Horrific images from Israel-Hamas war pose challenges for TV news

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Once again, TV news is saturated with images of an international conflict only a year after Russia's invasion of Ukraine. But veterans of such stories have rarely seen anything like the brutal weekend attack on Israel by Hamas, the radical Palestinian militant group that rules the Gaza Strip.

Viewers have become accustomed to live shots of bombs and rising smoke from air strikes since CNN reported from Baghdad during the first Gulf War in 1991, widely considered the first war televised in real time. However, the horror that has unfolded onscreen over the last several days from the Middle East is presenting a level of intensity not witnessed since the terror attacks on Sept. 11, 2001.

Facing industrywide cost-cutting and a politically polarized audience, TV news will be navigating the story for months, struggling with how to present the heinous casualties, confront misinformation on social media and deal with accusations of bias toward either side in the escalating war.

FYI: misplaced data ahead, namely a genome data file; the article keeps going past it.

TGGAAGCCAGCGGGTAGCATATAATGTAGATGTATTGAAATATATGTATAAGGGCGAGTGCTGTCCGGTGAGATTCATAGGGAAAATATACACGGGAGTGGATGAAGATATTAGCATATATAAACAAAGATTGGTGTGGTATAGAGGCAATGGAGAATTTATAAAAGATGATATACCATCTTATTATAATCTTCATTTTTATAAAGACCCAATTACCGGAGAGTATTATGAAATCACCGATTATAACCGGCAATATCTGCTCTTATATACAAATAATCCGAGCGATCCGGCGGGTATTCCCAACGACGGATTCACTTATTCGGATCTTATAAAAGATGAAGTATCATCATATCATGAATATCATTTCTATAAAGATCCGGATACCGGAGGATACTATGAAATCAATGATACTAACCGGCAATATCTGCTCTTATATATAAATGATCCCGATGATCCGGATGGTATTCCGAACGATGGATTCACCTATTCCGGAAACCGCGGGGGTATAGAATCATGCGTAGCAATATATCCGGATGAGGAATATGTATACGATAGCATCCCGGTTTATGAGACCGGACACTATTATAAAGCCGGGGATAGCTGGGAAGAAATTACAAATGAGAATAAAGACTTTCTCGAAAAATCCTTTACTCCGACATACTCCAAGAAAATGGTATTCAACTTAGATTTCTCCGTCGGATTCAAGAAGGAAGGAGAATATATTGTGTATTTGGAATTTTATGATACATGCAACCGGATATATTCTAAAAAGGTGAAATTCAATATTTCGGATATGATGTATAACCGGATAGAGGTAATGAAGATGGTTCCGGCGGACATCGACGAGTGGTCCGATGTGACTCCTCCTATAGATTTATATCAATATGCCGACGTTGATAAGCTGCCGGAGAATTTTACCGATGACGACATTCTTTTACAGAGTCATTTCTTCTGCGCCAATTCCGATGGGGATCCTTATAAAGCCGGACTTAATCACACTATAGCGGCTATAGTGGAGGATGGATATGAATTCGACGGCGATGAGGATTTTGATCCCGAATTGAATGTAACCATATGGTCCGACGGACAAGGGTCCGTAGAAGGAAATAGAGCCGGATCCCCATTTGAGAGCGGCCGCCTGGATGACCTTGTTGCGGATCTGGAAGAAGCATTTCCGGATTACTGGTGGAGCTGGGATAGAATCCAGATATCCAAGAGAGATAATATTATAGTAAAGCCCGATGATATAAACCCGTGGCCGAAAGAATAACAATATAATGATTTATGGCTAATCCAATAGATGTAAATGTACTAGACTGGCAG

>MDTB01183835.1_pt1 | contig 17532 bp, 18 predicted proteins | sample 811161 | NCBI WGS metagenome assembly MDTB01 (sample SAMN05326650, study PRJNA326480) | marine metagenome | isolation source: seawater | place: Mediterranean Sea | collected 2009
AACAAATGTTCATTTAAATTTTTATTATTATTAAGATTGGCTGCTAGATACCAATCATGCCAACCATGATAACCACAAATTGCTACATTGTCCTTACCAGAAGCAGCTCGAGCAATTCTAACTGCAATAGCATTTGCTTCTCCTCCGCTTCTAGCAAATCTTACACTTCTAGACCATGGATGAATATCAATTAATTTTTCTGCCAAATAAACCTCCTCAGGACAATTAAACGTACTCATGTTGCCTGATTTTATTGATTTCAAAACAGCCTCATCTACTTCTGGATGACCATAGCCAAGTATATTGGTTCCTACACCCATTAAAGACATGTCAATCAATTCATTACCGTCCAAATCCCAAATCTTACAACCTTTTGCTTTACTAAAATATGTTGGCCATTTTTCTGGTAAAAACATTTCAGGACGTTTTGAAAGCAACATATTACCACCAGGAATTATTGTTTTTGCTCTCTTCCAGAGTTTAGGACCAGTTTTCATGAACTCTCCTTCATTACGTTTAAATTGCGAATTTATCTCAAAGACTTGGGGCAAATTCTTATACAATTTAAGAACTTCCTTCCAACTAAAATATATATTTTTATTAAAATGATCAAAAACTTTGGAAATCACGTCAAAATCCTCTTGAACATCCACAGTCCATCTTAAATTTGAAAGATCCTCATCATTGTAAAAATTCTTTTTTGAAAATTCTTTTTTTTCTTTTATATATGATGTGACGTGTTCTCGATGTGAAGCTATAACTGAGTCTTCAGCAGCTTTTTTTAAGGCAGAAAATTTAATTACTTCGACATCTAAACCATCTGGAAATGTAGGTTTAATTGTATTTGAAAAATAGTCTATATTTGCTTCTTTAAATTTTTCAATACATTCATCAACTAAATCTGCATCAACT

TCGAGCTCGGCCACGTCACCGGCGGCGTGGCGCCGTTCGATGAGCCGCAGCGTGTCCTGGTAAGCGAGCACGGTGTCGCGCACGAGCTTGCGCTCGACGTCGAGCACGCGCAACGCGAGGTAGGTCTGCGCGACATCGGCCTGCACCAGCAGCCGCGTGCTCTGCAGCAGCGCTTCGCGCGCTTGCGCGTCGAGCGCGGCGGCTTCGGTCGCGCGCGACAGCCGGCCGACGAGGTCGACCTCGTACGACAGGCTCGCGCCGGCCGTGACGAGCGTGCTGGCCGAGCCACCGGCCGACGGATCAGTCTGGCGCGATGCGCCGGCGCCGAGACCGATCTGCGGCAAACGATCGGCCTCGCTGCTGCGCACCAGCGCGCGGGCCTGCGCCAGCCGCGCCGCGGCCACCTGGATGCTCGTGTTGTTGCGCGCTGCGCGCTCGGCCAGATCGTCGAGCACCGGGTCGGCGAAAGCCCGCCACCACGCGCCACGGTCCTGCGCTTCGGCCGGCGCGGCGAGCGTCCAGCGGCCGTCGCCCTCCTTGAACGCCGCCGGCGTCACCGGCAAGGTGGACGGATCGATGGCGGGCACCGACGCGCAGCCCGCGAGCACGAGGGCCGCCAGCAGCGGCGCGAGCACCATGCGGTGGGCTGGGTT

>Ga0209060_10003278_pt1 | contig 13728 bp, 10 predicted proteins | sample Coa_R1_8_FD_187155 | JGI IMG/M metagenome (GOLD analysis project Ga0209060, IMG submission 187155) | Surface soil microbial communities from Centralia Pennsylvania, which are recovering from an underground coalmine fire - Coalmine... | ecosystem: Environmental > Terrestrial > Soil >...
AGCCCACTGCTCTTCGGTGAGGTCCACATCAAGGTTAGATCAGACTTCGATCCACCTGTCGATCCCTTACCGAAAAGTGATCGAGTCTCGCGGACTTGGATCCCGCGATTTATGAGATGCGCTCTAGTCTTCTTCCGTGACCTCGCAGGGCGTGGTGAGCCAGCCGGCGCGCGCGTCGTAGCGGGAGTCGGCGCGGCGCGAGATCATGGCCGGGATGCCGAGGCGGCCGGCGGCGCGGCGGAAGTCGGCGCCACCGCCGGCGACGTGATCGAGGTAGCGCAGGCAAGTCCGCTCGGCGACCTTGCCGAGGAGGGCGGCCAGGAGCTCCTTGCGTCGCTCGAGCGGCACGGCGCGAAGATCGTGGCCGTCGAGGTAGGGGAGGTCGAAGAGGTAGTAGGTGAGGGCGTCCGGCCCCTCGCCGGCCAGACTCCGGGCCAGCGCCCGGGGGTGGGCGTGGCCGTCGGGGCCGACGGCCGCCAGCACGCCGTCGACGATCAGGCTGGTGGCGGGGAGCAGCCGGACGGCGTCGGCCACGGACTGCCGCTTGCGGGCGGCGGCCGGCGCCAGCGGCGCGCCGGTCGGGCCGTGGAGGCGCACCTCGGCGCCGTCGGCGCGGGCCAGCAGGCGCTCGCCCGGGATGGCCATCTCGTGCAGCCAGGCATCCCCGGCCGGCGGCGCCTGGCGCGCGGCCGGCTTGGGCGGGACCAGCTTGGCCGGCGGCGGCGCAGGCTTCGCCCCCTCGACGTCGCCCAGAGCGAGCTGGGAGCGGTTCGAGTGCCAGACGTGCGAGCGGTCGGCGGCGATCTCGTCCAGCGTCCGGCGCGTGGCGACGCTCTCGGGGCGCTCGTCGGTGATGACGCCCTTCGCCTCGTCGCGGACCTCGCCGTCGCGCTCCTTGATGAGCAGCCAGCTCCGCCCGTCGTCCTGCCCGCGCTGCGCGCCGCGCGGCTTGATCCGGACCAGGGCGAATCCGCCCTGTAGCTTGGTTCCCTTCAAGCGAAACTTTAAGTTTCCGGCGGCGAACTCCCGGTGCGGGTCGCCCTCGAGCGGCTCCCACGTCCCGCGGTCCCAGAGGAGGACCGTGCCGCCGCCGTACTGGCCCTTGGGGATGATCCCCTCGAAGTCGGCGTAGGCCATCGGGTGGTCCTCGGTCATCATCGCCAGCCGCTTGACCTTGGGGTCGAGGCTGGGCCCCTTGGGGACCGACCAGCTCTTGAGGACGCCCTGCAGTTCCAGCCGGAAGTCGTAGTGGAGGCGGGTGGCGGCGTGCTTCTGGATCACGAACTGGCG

Read more: Photos: Israel bombards Gaza after Hamas attack, prepares for major offensive

All three of the U.S. broadcast network evening news anchors — Lester Holt of NBC, David Muir of ABC and Norah O'Donnell of CBS — traveled to the Israeli city of Tel Aviv for their programs, a move still seen as a barometer for the severity of a breaking story. Cable hosts such as CNN's Anderson Cooper and NewsNation's Chris Cuomo are broadcasting their programs from the region as well. While political talk and opinion programming has ruled cable news during prime time in recent years, those discussions have been squeezed to the side of the screen as correspondents deliver grim live reports around the clock.